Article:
HomeFort Worth drone developer acquired by British firm for $24 million

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James Osborne

A drone manufactured by Aero Kinetics, based in Fort Worth.

A Fort Worth-based drone developer is being snatched up by a British firm.

Aero Kinetics announced Thursday it was being acquired by Strat Aero, which is run out of London, for $24 million.

The relatively low-priced deal comes as hype grows around the unmanned-aircraft market, as companies explore the technology’s application for everything from home deliveries to aerial inspections of pipelines and wind turbines.

Aero Kinetics CEO W. Hulsey Smith, the scion of one of Fort Worth’s oldest families, described the deal as one that would allow him and his 50-odd U.S. employees to expand their efforts to make drones a regular facet of everyday life.

“They’re no longer our toys; they’re our tools,” he said. “Imagine a world where we can move defibrillators faster than ever before, keep construction workers from doing roof inspections. We could find kids lost in the woods.”

In an investor presentation earlier this year, Strat Aero cited a study by an industry group that said the unmanned aircraft market would grow to more than $80 billion globally by 2025.

For now though, drones remain a relatively small industry in which startups must try and compete against aerospace giants like Lockheed Martin and Boeing, which have moved quickly on the technology. Strat Aero reported $620,000 in revenues last year, according to the London Stock Exchange.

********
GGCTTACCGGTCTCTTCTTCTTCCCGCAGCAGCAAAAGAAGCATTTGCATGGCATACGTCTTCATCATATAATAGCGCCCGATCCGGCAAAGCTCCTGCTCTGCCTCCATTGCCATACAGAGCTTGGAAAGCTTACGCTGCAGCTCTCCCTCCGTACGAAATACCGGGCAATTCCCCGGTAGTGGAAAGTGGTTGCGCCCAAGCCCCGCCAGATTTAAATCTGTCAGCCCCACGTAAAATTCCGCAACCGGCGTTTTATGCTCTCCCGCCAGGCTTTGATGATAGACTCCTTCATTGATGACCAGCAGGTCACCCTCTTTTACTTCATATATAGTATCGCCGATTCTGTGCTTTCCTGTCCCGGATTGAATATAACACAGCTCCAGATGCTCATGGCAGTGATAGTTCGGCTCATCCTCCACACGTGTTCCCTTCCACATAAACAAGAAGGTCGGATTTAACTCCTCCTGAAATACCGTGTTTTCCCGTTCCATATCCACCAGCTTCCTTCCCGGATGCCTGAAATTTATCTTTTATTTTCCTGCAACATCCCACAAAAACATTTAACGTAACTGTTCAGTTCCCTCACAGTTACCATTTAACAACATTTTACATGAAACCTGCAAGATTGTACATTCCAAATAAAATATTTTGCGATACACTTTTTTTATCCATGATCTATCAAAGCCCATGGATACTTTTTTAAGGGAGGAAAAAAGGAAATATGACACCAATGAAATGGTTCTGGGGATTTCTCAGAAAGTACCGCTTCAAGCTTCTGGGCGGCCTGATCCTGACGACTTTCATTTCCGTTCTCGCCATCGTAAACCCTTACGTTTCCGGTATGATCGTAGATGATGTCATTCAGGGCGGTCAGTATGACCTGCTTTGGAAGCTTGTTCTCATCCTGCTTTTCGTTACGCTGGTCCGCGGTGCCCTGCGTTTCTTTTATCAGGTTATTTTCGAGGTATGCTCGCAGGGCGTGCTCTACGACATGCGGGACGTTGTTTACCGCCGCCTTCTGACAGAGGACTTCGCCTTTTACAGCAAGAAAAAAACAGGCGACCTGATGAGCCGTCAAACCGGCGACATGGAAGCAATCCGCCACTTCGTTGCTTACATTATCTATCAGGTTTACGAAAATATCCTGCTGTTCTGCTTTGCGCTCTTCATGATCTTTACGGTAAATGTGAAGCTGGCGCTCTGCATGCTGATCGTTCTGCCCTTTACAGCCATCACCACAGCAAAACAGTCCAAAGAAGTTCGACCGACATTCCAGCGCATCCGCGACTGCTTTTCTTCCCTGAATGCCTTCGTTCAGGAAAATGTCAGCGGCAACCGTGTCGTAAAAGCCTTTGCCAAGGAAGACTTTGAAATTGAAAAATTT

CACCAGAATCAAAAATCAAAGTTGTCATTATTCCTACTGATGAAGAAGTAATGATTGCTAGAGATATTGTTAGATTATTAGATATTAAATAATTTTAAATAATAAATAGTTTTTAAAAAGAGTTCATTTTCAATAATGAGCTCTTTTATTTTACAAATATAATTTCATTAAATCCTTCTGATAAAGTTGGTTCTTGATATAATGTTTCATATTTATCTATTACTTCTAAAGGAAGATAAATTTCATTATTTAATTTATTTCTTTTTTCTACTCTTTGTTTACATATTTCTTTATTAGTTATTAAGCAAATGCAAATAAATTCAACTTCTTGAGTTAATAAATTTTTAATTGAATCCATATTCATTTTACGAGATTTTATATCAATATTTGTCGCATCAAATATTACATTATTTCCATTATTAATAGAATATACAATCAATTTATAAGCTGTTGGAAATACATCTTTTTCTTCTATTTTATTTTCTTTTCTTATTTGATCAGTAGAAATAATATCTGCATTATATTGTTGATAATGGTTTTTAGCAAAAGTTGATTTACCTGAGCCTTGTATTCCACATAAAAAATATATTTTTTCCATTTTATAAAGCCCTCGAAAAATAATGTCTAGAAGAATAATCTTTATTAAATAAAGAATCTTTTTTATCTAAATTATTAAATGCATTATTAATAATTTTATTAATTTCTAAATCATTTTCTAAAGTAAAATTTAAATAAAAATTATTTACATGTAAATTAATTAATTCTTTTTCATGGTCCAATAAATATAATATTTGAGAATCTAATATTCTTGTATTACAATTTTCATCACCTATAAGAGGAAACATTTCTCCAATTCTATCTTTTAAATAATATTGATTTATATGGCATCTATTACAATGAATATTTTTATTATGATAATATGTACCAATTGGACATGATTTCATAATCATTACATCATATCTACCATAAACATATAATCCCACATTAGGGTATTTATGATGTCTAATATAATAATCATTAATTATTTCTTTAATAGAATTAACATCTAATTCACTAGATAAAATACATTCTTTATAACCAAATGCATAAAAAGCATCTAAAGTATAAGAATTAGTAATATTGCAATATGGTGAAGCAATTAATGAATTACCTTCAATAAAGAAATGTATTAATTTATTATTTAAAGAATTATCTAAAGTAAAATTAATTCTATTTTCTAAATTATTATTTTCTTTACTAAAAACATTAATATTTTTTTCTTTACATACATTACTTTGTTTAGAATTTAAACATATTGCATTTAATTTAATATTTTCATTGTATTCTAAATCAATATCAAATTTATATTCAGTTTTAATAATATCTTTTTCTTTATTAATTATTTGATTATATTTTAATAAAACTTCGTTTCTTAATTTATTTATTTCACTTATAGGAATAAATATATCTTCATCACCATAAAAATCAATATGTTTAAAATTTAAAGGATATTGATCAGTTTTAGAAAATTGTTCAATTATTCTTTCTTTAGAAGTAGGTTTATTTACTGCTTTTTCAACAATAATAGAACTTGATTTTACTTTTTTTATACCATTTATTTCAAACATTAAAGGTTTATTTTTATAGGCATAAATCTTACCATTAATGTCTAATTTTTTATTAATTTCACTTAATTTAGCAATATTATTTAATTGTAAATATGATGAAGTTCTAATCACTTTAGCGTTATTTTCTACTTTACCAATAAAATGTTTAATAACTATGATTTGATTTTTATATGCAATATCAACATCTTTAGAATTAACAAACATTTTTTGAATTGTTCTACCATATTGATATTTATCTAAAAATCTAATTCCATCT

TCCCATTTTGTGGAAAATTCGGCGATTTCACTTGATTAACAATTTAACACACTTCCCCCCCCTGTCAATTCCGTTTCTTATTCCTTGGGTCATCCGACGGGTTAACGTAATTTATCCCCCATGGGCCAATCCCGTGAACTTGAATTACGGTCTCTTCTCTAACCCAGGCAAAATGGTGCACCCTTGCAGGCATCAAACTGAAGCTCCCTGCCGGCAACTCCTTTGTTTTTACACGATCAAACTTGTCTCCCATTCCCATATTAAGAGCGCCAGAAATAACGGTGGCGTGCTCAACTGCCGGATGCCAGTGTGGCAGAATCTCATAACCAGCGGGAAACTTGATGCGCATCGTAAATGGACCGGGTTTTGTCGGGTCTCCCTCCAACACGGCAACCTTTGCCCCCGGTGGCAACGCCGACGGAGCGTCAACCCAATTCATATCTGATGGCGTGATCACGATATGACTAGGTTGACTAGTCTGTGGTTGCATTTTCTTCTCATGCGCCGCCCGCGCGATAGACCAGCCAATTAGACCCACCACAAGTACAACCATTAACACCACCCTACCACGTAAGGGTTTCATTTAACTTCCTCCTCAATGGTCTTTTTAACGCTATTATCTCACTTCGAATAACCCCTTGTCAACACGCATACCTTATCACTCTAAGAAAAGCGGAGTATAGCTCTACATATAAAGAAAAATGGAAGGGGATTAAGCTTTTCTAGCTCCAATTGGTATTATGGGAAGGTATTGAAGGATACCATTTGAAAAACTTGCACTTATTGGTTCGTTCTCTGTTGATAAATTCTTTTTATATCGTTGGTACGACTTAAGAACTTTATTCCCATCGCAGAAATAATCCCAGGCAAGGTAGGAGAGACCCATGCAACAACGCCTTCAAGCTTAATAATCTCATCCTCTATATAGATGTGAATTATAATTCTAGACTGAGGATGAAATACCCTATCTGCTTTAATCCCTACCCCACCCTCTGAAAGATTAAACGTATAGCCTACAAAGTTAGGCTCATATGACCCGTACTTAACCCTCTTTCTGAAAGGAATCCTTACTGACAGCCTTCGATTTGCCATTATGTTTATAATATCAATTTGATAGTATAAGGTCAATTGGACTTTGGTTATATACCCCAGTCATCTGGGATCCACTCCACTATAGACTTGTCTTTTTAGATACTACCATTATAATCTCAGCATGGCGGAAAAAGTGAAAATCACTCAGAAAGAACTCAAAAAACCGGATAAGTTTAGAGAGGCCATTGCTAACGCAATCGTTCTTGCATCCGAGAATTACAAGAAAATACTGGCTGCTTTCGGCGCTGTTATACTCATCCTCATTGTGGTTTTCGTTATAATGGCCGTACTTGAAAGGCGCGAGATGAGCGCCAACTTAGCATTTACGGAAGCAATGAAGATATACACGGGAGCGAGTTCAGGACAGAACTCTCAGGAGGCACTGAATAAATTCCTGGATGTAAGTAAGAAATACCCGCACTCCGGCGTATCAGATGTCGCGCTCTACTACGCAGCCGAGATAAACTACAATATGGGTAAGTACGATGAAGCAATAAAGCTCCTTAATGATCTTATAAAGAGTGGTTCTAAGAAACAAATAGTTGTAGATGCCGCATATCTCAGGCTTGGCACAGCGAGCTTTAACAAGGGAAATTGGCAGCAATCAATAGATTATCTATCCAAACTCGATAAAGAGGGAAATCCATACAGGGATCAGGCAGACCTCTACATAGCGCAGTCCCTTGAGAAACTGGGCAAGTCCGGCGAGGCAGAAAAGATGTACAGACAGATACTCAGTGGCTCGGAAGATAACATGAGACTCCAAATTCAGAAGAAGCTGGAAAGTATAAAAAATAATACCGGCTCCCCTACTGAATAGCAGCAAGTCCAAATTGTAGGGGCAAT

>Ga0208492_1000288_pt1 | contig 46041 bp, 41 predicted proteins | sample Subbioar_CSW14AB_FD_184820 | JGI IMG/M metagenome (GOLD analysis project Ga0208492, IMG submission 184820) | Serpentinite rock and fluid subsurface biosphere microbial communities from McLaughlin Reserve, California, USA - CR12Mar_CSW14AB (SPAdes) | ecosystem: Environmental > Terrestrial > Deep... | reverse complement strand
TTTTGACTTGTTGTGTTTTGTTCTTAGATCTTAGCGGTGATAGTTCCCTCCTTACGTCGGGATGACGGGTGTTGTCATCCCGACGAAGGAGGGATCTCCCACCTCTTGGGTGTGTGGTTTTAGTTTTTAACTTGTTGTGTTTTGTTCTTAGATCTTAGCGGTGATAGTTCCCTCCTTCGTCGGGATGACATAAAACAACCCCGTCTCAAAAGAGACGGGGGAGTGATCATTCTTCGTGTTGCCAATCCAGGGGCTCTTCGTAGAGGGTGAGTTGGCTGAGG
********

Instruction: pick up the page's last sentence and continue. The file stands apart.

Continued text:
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Smith, who is descended from E. M. Daggett — known as the “Father of Fort Worth,” according to the Fort Worth Public Library — said he founded Aero Kinetics in 2003 while still a student at Southern Methodist University.

After Smith was injured while playing football for the Mustangs, his father advised him to pursue a business career in aerospace (his family owns the investment firm The Smith Family Office). Smith started out leasing private jets and pilots to corporations with Texas Rangers owner Tom Hicks one of his first customers.

But as drone technology emerged, Smith, now 33, shifted gears. Aero Kinetics began actually building their own drones, which they both sell and operate for clients. Smith declined to say how many drones he had sold, saying only “it’s a tremendous number.”

He added the business was growing rapidly, pointing to a report by Strat Aero that it had $20 million in contracts “in the pipeline.”

“The [revenue] that Strat Aero presents publicly is not the business its going to have in 90 days,” he said.